Wizards, Capitals to Stay in DC as Virginia Move Falls Apart

Monumental Sports & Entertainment owner Ted Leonsis and Washington, D.C., mayor Muriel Bowser are reportedly finalizing a deal where the NHL’s Washington Capitals and NBA’s Wizards will remain at Capital One Arena through the year 2050. This news came within an hour after the city of Alexandria, Va., ended negotiations with MSE over the proposed Potomac Yard development that would have included a new arena for the two teams.

According to a report in the Washington Post, the city would pay $515 million over three years to modernize the arena and MSE would sign a new lease that would keep the teams there for 25 more years.

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The new deal also addresses concerns about the changing environment around the arena, located in D.C.’s Chinatown, the Post said. The city would keep a minimum number of police officers downtown.

In December, Leonsis and Virginia Gov. Glenn Youngkin made a handshake agreement to develop a $2.2 billion mixed-use development, which would have included a brand-new arena to house the two teams. Leonsis looked to Virginia just days after stalled negotiations with Bowser over financing upwards of $600 million in renovations to Capital One Arena, which opened as the MCI Center in 1997. Meanwhile, the Virginia deal needed much more than Youngkin’s blessing.

As reported by the Post, Youngkin had trouble rounding up support in the state’s General Assembly, especially after Democrats gained the majority in both the House of Delegates and the state Senate in the last election. While the governor got a bipartisan thumbs-up from an economic development commission of lawmakers before the December announcement, key members of that commission weren’t present, including L. Louise Lucas, a Democratic from Portsmouth who headed up the state senate’s finance and appropriations committee.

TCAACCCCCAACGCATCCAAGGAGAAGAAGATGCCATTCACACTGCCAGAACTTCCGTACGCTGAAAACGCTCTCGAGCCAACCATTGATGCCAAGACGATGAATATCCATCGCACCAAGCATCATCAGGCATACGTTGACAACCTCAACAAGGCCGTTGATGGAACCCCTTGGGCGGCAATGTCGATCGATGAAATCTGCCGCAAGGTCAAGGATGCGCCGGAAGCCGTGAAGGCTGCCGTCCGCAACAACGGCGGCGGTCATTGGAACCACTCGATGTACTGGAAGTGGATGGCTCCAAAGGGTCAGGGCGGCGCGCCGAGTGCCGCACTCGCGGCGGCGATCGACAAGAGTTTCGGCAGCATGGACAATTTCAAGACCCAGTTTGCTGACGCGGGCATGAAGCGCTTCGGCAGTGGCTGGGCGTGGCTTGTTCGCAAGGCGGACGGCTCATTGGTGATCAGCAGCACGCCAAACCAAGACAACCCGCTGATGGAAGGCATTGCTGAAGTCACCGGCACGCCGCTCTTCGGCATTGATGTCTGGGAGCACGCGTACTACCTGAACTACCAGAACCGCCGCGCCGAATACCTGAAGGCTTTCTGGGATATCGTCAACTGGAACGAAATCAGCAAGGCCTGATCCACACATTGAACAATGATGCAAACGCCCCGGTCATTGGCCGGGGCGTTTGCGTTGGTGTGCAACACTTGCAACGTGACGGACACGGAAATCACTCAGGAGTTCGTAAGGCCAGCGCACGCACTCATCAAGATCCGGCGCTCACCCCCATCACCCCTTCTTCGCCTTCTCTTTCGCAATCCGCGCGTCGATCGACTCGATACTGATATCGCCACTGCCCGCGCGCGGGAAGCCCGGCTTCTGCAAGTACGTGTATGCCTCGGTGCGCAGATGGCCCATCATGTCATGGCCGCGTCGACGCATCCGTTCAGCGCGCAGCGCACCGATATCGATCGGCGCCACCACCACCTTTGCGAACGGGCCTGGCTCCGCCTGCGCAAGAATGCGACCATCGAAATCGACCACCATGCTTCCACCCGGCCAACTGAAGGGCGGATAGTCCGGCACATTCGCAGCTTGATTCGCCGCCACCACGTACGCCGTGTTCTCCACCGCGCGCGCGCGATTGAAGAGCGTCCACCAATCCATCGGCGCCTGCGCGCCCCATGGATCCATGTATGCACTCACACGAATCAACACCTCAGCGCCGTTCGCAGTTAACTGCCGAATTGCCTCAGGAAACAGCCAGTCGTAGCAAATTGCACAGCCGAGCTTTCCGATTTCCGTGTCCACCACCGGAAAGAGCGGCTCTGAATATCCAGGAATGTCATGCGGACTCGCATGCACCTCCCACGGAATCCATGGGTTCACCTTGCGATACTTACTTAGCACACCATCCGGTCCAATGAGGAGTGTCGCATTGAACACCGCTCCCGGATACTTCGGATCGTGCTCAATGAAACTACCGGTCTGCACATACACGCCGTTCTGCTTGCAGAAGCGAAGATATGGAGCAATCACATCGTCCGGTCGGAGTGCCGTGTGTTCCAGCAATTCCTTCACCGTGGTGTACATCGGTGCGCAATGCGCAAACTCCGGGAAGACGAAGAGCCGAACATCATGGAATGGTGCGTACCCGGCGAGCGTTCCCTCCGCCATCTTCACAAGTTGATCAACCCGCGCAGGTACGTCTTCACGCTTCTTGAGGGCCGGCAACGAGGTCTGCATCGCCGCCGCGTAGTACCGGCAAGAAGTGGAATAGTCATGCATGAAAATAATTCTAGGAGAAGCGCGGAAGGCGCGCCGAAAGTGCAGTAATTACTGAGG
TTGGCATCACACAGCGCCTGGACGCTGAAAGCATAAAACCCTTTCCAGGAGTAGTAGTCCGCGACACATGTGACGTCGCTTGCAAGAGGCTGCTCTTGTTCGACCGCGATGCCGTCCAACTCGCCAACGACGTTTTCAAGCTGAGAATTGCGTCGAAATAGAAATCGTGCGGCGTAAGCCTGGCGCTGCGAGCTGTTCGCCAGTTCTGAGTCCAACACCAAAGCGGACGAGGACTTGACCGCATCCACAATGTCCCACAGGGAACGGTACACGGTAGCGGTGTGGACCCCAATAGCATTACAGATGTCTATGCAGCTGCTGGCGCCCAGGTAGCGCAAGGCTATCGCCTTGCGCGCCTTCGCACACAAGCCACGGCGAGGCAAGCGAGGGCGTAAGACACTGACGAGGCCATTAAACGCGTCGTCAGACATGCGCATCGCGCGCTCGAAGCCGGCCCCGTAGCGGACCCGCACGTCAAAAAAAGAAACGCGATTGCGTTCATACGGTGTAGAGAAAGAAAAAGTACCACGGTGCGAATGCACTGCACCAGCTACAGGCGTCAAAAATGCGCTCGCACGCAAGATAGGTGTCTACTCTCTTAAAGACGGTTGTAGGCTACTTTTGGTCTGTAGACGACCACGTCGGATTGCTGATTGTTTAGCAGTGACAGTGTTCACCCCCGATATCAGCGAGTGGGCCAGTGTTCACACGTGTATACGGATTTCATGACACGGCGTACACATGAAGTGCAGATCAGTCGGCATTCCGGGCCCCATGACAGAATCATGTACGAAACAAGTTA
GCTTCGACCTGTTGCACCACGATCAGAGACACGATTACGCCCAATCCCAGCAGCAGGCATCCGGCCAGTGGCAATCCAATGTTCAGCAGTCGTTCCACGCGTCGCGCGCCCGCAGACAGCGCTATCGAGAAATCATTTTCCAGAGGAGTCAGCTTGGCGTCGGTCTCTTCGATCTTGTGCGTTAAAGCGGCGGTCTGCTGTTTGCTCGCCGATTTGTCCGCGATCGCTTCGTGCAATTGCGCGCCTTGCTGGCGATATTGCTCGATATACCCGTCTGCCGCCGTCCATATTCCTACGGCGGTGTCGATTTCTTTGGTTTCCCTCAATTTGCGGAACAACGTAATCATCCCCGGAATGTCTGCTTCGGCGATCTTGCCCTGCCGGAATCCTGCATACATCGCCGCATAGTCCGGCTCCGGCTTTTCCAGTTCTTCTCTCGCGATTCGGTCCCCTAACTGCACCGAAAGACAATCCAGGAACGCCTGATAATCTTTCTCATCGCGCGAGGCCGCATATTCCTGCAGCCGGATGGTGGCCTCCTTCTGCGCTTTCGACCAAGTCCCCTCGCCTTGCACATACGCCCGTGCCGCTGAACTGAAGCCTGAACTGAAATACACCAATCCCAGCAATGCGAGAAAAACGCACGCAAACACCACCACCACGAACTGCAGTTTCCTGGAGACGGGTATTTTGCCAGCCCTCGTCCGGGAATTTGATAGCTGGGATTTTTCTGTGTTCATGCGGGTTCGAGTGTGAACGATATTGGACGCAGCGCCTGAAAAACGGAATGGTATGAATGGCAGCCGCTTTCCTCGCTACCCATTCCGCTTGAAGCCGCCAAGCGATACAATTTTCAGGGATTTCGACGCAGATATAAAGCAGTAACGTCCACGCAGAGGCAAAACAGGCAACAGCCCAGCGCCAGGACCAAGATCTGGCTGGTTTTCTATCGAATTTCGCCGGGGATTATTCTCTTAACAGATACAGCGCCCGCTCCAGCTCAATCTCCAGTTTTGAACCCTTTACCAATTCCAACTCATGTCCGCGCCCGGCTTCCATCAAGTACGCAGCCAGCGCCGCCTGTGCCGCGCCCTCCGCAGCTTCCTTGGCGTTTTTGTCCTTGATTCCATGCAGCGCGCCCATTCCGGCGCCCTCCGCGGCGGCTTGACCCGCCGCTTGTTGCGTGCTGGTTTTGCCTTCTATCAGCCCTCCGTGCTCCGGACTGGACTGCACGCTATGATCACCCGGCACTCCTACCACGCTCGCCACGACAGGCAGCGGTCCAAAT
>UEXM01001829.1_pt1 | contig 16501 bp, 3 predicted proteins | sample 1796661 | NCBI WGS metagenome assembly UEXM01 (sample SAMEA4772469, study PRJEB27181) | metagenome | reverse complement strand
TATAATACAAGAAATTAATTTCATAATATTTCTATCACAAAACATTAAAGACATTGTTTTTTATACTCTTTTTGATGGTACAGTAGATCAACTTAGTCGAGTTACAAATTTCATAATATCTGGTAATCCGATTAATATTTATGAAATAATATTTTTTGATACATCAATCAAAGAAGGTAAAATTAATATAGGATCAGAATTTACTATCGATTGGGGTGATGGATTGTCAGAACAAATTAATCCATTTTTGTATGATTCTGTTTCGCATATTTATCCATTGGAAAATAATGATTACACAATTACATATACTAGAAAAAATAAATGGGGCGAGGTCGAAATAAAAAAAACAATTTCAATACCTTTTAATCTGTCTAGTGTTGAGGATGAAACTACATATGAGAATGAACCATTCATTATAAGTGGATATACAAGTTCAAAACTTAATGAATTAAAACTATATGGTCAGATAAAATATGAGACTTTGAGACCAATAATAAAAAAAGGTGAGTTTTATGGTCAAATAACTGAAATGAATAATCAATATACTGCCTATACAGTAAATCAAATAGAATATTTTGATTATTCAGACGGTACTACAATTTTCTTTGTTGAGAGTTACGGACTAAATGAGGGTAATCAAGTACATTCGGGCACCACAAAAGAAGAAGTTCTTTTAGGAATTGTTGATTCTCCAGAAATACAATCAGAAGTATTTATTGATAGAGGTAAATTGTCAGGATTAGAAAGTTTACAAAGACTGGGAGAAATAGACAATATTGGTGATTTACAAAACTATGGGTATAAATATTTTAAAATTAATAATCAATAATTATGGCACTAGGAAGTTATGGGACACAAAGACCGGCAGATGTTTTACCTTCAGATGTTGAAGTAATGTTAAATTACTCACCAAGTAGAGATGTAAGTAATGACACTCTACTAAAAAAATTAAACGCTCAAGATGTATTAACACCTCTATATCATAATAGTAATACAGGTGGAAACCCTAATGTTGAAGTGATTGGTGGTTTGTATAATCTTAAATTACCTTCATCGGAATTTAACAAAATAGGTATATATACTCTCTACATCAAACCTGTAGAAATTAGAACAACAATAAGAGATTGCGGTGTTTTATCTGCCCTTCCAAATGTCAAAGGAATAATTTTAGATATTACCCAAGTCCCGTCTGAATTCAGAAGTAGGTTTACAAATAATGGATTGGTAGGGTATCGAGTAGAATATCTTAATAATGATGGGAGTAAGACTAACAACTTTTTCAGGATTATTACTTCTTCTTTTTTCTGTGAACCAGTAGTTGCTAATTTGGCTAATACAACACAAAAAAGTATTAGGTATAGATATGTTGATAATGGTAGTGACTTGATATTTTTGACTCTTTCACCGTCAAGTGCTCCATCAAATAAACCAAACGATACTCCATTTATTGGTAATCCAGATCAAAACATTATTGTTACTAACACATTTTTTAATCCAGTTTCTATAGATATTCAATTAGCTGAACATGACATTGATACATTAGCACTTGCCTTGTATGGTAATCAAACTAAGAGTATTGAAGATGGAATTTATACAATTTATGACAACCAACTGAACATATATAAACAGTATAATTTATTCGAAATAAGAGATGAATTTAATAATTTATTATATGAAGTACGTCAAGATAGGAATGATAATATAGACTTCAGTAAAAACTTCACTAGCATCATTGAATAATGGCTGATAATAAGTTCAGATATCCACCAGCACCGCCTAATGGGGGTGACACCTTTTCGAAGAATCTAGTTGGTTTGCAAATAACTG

Lucas stood against the project, saying that it would be a giveaway to a billionaire and could jeopardize the state’s finances. In addition to never docketing the bill for voting, she also stripped language about the project from the state budget.

The city of Alexandria itself also took issue with the agreement, citing several concerns that the proposal did not include substantial improvements to existing public transportation, did not address the shortage of affordable housing, did not protect the city’s AAA rating and more. “We are disappointed negotiations did not result in a proposal that protected our financial interests and respected these community values,” said an official statement from the city government, led by mayor Justin Wilson.

On March 22, Brian Schwalb, the city’s attorney general, warned MSE that moving the Capitals and Wizards would violate MSE’s legal obligations to the district. He cited a 2007 agreement to publicly finance $50 million of improvements to Capital One Arena, stating that the city “expressly conditioned” the financing on the arena lease through 2047.

(The headline for this article has been updated.)

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